THE HAGUE – The United Nations (UN) and other international organisations visited by the delegation of the Dutch Ministry of Home Affairs and Kingdom Relations BZK in March, have expressed willingness to assist Aruba, Curaçao and St. Maarten to strengthen their capacity.
Dutch Minister of Home Affairs and Kingdom Relations Ronald Plasterk stated this in a letter he sent to the Second Chamber of the Dutch Parliament on Thursday in relation to the recent visit of the delegation to New York and Washington, DC.
The working visit focused on the theme of capacity development and how international organisations such as the World Bank, International Monetary Fund (IMF), Inter-American Development Bank, Organisation of American States OAS, as well as the different UN organisations, UN Department of Economic and Social Affairs UN DESA, UN Development Programme UNDP, UN Office on Drugs and Crime UNODC and UN Office of the High Representatives for the Least Developed Countries, Landlocked Developing Countries and Small Island Developing States UN-OHRLLS can contribute.
“The objective of the visit was to strengthen the contacts with the various international organisations that also work in the Caribbean region, and in particular the Caribbean countries of the Kingdom. The delegation was informed about the possibilities for closer cooperation between the Kingdom and these organisations in light of further economic and social development of the Dutch Caribbean countries,” stated Plasterk.
According to the Minister, the various organisations mentioned the many similarities between the Caribbean islands from a demographic, cultural, social and economic perspective. “It is a region with many mutual challenges that often supersede the capacity and boundaries of the island communities, due to their small scale and the insular character.”
Plasterk remarked that the organisations shared the vision that more regional cooperation can be a solution to deal with the challenges in areas like climate change and sustainability. “There is a lot of expertise and know-how available as to how concrete technical assistance can contribute to the strengthening of the institutions of the Caribbean countries,” he stated.
The Minister added that many of these international organisations were regionally organised, which meant that they could make this technical assistance with knowledge of the local situation available.
“The use of international and regional organisations for capacity development has my support. These organisations have a solid track record in various areas, which means that there is technical assistance on almost every issue: from sustainability and good governance to law enforcement and government finances.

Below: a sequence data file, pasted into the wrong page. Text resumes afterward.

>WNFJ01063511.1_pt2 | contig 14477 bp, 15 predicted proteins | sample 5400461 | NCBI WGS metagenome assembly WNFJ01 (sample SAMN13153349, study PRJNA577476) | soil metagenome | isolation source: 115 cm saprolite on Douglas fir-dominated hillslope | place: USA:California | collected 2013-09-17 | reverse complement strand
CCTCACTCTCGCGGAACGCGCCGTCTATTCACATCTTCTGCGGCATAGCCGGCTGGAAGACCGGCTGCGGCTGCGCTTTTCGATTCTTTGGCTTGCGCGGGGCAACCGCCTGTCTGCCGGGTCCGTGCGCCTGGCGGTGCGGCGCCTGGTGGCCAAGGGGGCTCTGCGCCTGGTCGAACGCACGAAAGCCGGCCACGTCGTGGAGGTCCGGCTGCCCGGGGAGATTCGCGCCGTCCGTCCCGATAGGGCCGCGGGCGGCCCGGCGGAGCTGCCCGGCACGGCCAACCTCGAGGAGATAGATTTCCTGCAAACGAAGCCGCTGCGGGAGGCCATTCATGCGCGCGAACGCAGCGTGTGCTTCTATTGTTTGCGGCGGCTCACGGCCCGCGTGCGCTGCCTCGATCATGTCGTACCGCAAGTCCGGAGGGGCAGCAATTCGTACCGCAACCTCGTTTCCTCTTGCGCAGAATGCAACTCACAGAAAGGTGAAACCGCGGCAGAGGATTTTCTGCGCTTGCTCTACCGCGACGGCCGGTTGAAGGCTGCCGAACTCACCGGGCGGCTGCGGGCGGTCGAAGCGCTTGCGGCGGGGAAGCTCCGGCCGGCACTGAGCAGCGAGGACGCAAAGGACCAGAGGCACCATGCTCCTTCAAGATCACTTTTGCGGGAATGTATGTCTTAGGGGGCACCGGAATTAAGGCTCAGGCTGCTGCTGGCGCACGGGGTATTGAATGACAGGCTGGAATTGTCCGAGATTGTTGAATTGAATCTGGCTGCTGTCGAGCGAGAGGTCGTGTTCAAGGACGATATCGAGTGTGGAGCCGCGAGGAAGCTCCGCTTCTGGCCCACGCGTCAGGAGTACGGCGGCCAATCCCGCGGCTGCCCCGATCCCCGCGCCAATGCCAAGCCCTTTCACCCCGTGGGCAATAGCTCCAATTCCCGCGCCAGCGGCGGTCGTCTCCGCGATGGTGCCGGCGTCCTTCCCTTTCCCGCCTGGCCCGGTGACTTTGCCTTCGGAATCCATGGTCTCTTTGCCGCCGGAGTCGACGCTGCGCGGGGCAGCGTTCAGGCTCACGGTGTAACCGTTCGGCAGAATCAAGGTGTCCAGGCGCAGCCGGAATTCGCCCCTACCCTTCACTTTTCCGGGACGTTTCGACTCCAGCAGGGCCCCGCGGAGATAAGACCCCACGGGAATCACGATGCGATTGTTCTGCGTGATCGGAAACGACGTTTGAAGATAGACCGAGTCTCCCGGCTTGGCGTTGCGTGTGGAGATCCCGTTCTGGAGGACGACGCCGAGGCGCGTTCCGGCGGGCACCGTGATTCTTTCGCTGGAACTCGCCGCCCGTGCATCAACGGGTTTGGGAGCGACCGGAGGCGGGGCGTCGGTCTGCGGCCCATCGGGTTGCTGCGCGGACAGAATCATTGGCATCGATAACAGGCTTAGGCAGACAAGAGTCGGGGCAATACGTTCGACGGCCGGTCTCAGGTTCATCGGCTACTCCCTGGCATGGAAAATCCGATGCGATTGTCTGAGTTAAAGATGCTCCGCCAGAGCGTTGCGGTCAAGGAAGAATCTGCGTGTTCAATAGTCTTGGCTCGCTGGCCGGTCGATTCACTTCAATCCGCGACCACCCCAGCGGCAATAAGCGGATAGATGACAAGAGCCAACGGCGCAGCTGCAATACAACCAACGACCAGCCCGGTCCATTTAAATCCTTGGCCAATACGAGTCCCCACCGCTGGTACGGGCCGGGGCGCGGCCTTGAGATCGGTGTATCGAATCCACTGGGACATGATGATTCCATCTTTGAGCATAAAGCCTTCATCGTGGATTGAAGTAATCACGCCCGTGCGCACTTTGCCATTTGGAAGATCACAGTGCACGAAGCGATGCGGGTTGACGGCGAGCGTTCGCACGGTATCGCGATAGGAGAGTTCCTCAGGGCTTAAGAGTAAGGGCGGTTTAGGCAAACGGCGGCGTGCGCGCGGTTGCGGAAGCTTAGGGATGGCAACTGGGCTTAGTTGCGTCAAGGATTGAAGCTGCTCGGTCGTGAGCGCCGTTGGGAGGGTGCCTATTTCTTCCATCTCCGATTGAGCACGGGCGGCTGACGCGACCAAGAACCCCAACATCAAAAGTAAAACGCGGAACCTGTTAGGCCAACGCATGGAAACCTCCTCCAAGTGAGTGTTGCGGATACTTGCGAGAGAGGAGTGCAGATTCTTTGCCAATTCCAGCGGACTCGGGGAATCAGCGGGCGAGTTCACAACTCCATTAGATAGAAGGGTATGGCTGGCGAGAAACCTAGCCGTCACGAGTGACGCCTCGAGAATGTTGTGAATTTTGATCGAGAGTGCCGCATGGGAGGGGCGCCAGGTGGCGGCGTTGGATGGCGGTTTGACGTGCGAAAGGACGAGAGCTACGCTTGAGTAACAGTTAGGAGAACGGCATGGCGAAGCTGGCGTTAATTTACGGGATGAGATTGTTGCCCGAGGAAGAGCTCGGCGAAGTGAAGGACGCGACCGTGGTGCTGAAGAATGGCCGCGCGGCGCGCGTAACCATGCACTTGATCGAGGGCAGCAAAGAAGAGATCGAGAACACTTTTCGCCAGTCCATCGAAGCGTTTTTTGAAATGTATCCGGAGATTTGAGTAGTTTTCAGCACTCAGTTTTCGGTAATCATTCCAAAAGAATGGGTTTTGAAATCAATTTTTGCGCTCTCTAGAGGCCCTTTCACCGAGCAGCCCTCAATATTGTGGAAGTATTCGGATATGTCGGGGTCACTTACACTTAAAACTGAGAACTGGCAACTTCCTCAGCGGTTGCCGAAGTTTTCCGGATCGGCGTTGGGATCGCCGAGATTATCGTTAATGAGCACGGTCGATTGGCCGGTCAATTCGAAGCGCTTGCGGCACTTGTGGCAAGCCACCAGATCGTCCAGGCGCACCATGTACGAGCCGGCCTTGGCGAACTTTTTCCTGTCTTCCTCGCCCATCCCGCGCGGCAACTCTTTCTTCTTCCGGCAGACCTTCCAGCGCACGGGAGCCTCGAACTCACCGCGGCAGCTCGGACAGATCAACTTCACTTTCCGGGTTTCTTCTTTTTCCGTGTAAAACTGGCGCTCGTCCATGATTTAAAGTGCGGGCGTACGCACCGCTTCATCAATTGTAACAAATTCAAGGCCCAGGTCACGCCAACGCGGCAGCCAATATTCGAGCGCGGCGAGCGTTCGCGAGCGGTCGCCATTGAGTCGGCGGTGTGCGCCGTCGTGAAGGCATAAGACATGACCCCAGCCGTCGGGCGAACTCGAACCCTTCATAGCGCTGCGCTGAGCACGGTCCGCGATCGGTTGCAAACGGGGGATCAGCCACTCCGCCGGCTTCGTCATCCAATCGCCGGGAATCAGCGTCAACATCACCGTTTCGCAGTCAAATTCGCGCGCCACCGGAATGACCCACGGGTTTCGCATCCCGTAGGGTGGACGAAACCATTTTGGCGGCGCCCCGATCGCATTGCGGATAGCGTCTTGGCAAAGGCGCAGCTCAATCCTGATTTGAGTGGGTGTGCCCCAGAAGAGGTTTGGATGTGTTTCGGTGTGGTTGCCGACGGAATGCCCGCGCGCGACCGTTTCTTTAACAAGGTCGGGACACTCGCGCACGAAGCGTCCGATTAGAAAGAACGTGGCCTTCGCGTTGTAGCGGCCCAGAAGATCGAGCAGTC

“Further capacity development is a requirement to arrive at an evolution of the checks and balances in the countries, and to achieve their autonomy. The working visit has shown that the various international organisations are most willing to give their support to this capacity strengthening in the Caribbean countries of the Kingdom,” stated Plasterk.
The Minister said he was happy to see that the Dutch Caribbean countries were already making use of the opportunities of cooperation by making effective use of the network and expertise of the Kingdom embassies in the region and the Dutch Ministry of Foreign Affairs.
The Minister said he was most willing to exchange thoughts with the Dutch Caribbean countries on the results of the working visit, and to discuss the possibilities for further cooperation that benefitted the economic and social development of the overseas countries.
In his letter, Plasterk also referred to the delegation’s visit to the UN Department for Political Affairs in New York to discuss the fulfilling of the right of self-determination of the Kingdom countries. The Second Chamber had specifically requested this.
According to Plasterk the talks in New York confirmed what was already known: it is possible for the islands to leave the Kingdom if the people on the islands so desire. The people can express this wish in a referendum. The Netherlands cannot unilaterally force the islands to become independent.
“During the talks, it was confirmed that the relations within the Kingdom are an internal affair. Discussions on this can take place between the countries without the intervention of the UN,” stated Plasterk.
The Minister noted that considering the lame-duck status of the Dutch Government, the formation of a new Curaçao Government, and the September 2017 elections in Aruba, he would ask his successor to discuss this matter with the Dutch Caribbean countries.